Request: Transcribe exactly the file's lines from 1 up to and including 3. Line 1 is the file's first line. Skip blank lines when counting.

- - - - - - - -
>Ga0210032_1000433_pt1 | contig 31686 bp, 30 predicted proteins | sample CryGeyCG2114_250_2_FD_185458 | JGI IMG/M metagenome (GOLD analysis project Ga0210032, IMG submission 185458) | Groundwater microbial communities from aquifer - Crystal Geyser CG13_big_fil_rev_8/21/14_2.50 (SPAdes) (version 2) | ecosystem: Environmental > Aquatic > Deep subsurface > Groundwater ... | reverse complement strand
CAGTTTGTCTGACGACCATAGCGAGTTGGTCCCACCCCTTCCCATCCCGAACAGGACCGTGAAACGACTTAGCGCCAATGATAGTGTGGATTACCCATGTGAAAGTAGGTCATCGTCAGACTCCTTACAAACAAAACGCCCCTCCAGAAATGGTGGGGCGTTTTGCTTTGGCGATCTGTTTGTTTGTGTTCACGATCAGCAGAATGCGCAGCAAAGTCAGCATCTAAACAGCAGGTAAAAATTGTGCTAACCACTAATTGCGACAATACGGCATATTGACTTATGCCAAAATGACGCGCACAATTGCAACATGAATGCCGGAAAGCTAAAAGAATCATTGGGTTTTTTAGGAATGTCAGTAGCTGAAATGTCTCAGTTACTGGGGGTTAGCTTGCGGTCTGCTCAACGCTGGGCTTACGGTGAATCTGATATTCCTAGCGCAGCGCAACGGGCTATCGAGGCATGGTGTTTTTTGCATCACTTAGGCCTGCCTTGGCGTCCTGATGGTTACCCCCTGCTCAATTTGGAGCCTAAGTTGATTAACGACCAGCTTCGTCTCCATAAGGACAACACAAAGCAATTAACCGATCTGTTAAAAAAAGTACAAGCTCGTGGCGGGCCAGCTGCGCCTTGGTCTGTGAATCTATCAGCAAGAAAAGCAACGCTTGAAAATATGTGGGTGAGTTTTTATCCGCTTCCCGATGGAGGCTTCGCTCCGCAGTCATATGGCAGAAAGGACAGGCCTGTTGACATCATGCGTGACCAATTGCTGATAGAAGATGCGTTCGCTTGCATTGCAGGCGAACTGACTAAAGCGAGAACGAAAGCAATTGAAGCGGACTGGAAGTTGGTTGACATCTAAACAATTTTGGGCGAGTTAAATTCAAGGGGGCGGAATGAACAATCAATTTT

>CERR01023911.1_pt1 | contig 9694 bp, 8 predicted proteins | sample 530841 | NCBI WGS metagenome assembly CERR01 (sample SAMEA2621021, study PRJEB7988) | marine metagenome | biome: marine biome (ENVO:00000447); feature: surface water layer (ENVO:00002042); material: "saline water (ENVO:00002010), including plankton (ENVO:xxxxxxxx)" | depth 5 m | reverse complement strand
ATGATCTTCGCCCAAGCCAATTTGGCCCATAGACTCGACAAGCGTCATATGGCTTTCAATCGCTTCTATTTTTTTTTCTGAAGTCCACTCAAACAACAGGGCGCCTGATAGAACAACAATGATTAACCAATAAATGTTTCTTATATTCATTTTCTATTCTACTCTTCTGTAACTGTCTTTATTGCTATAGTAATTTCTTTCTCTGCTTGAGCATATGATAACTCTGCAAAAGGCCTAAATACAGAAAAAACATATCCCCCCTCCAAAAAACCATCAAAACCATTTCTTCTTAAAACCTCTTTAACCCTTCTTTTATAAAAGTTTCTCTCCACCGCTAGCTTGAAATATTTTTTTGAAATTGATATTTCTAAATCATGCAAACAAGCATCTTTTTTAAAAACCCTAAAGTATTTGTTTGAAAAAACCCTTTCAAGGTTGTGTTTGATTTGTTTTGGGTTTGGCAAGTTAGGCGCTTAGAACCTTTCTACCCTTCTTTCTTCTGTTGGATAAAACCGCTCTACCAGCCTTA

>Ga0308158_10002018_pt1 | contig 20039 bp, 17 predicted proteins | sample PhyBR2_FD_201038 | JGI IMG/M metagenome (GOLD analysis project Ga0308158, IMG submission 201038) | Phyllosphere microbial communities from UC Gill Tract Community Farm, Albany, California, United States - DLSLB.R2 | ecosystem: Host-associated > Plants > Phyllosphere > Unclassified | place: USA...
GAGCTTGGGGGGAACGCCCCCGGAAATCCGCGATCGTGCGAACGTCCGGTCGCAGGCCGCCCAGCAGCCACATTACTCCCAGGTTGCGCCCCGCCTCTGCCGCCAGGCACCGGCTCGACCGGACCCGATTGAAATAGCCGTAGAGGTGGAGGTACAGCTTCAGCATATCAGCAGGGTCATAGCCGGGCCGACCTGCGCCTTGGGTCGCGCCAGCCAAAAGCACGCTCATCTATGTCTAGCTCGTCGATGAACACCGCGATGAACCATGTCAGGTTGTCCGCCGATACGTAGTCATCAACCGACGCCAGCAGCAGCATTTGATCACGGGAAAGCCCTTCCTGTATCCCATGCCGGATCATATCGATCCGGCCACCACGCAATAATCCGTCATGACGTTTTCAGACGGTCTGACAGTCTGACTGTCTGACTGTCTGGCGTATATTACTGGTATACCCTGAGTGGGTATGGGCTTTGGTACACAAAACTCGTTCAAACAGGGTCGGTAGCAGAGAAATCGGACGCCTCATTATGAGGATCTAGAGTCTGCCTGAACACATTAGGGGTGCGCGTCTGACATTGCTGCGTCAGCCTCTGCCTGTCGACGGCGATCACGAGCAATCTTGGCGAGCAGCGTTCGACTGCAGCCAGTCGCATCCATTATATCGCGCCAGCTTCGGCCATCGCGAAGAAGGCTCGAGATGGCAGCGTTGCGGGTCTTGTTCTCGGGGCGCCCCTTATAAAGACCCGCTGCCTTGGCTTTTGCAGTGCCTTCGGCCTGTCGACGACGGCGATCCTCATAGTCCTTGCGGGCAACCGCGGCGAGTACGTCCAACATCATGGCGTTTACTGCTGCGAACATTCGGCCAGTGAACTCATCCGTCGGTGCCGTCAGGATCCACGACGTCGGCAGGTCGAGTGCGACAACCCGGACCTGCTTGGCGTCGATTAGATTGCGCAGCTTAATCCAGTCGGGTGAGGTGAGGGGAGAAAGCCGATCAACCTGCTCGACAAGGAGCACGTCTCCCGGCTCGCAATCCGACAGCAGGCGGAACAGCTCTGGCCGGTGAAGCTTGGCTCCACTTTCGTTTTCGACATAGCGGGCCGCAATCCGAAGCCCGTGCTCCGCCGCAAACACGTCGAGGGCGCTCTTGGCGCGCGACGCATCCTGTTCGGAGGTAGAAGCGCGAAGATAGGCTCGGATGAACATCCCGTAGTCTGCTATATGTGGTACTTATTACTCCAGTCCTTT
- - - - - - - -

>Ga0210032_1000433_pt1 | contig 31686 bp, 30 predicted proteins | sample CryGeyCG2114_250_2_FD_185458 | JGI IMG/M metagenome (GOLD analysis project Ga0210032, IMG submission 185458) | Groundwater microbial communities from aquifer - Crystal Geyser CG13_big_fil_rev_8/21/14_2.50 (SPAdes) (version 2) | ecosystem: Environmental > Aquatic > Deep subsurface > Groundwater ... | reverse complement strand
CAGTTTGTCTGACGACCATAGCGAGTTGGTCCCACCCCTTCCCATCCCGAACAGGACCGTGAAACGACTTAGCGCCAATGATAGTGTGGATTACCCATGTGAAAGTAGGTCATCGTCAGACTCCTTACAAACAAAACGCCCCTCCAGAAATGGTGGGGCGTTTTGCTTTGGCGATCTGTTTGTTTGTGTTCACGATCAGCAGAATGCGCAGCAAAGTCAGCATCTAAACAGCAGGTAAAAATTGTGCTAACCACTAATTGCGACAATACGGCATATTGACTTATGCCAAAATGACGCGCACAATTGCAACATGAATGCCGGAAAGCTAAAAGAATCATTGGGTTTTTTAGGAATGTCAGTAGCTGAAATGTCTCAGTTACTGGGGGTTAGCTTGCGGTCTGCTCAACGCTGGGCTTACGGTGAATCTGATATTCCTAGCGCAGCGCAACGGGCTATCGAGGCATGGTGTTTTTTGCATCACTTAGGCCTGCCTTGGCGTCCTGATGGTTACCCCCTGCTCAATTTGGAGCCTAAGTTGATTAACGACCAGCTTCGTCTCCATAAGGACAACACAAAGCAATTAACCGATCTGTTAAAAAAAGTACAAGCTCGTGGCGGGCCAGCTGCGCCTTGGTCTGTGAATCTATCAGCAAGAAAAGCAACGCTTGAAAATATGTGGGTGAGTTTTTATCCGCTTCCCGATGGAGGCTTCGCTCCGCAGTCATATGGCAGAAAGGACAGGCCTGTTGACATCATGCGTGACCAATTGCTGATAGAAGATGCGTTCGCTTGCATTGCAGGCGAACTGACTAAAGCGAGAACGAAAGCAATTGAAGCGGACTGGAAGTTGGTTGACATCTAAACAATTTTGGGCGAGTTAAATTCAAGGGGGCGGAATGAACAATCAATTTT

>CERR01023911.1_pt1 | contig 9694 bp, 8 predicted proteins | sample 530841 | NCBI WGS metagenome assembly CERR01 (sample SAMEA2621021, study PRJEB7988) | marine metagenome | biome: marine biome (ENVO:00000447); feature: surface water layer (ENVO:00002042); material: "saline water (ENVO:00002010), including plankton (ENVO:xxxxxxxx)" | depth 5 m | reverse complement strand